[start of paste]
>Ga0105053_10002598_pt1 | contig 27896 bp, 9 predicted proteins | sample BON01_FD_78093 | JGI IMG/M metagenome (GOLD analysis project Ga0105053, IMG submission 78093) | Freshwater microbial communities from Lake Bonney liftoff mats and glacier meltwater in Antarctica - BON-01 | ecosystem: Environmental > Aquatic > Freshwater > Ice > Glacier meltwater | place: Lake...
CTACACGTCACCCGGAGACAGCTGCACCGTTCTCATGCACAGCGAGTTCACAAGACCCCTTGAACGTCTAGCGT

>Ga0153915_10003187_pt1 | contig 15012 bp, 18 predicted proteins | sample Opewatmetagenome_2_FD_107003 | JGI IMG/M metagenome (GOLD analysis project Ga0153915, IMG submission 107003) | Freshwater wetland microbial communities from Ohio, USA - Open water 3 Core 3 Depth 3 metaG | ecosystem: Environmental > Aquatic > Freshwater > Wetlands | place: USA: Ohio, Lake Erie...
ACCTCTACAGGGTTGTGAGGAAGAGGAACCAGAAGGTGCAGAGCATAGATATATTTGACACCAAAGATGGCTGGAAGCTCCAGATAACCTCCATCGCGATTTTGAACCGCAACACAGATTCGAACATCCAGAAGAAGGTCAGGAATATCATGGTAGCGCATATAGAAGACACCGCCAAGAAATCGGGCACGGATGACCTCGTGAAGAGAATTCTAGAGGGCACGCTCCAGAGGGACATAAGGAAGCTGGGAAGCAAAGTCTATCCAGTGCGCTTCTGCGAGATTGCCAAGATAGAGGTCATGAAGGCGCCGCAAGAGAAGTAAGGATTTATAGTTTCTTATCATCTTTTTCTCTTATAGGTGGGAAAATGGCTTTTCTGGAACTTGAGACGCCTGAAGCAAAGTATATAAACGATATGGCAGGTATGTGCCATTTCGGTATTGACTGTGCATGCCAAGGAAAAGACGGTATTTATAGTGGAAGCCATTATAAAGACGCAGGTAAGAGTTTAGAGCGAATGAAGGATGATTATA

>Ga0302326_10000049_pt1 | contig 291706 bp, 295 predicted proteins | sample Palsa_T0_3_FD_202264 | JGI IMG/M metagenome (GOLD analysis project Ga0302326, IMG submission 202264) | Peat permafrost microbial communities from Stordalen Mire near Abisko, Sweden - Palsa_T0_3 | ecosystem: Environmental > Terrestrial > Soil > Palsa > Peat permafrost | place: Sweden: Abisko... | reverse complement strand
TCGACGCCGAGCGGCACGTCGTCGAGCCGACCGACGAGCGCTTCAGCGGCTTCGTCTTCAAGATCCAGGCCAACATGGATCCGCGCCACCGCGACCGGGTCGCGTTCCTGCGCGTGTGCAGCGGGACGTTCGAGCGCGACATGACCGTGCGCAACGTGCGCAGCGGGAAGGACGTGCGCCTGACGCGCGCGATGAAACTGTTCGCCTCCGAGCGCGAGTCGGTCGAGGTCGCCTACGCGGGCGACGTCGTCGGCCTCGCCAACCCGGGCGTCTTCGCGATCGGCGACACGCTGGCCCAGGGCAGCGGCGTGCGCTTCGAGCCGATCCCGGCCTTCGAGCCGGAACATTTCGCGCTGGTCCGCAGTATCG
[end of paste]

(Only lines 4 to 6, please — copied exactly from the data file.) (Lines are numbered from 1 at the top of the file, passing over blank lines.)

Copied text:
ACCTCTACAGGGTTGTGAGGAAGAGGAACCAGAAGGTGCAGAGCATAGATATATTTGACACCAAAGATGGCTGGAAGCTCCAGATAACCTCCATCGCGATTTTGAACCGCAACACAGATTCGAACATCCAGAAGAAGGTCAGGAATATCATGGTAGCGCATATAGAAGACACCGCCAAGAAATCGGGCACGGATGACCTCGTGAAGAGAATTCTAGAGGGCACGCTCCAGAGGGACATAAGGAAGCTGGGAAGCAAAGTCTATCCAGTGCGCTTCTGCGAGATTGCCAAGATAGAGGTCATGAAGGCGCCGCAAGAGAAGTAAGGATTTATAGTTTCTTATCATCTTTTTCTCTTATAGGTGGGAAAATGGCTTTTCTGGAACTTGAGACGCCTGAAGCAAAGTATATAAACGATATGGCAGGTATGTGCCATTTCGGTATTGACTGTGCATGCCAAGGAAAAGACGGTATTTATAGTGGAAGCCATTATAAAGACGCAGGTAAGAGTTTAGAGCGAATGAAGGATGATTATA

>Ga0302326_10000049_pt1 | contig 291706 bp, 295 predicted proteins | sample Palsa_T0_3_FD_202264 | JGI IMG/M metagenome (GOLD analysis project Ga0302326, IMG submission 202264) | Peat permafrost microbial communities from Stordalen Mire near Abisko, Sweden - Palsa_T0_3 | ecosystem: Environmental > Terrestrial > Soil > Palsa > Peat permafrost | place: Sweden: Abisko... | reverse complement strand
TCGACGCCGAGCGGCACGTCGTCGAGCCGACCGACGAGCGCTTCAGCGGCTTCGTCTTCAAGATCCAGGCCAACATGGATCCGCGCCACCGCGACCGGGTCGCGTTCCTGCGCGTGTGCAGCGGGACGTTCGAGCGCGACATGACCGTGCGCAACGTGCGCAGCGGGAAGGACGTGCGCCTGACGCGCGCGATGAAACTGTTCGCCTCCGAGCGCGAGTCGGTCGAGGTCGCCTACGCGGGCGACGTCGTCGGCCTCGCCAACCCGGGCGTCTTCGCGATCGGCGACACGCTGGCCCAGGGCAGCGGCGTGCGCTTCGAGCCGATCCCGGCCTTCGAGCCGGAACATTTCGCGCTGGTCCGCAGTATCG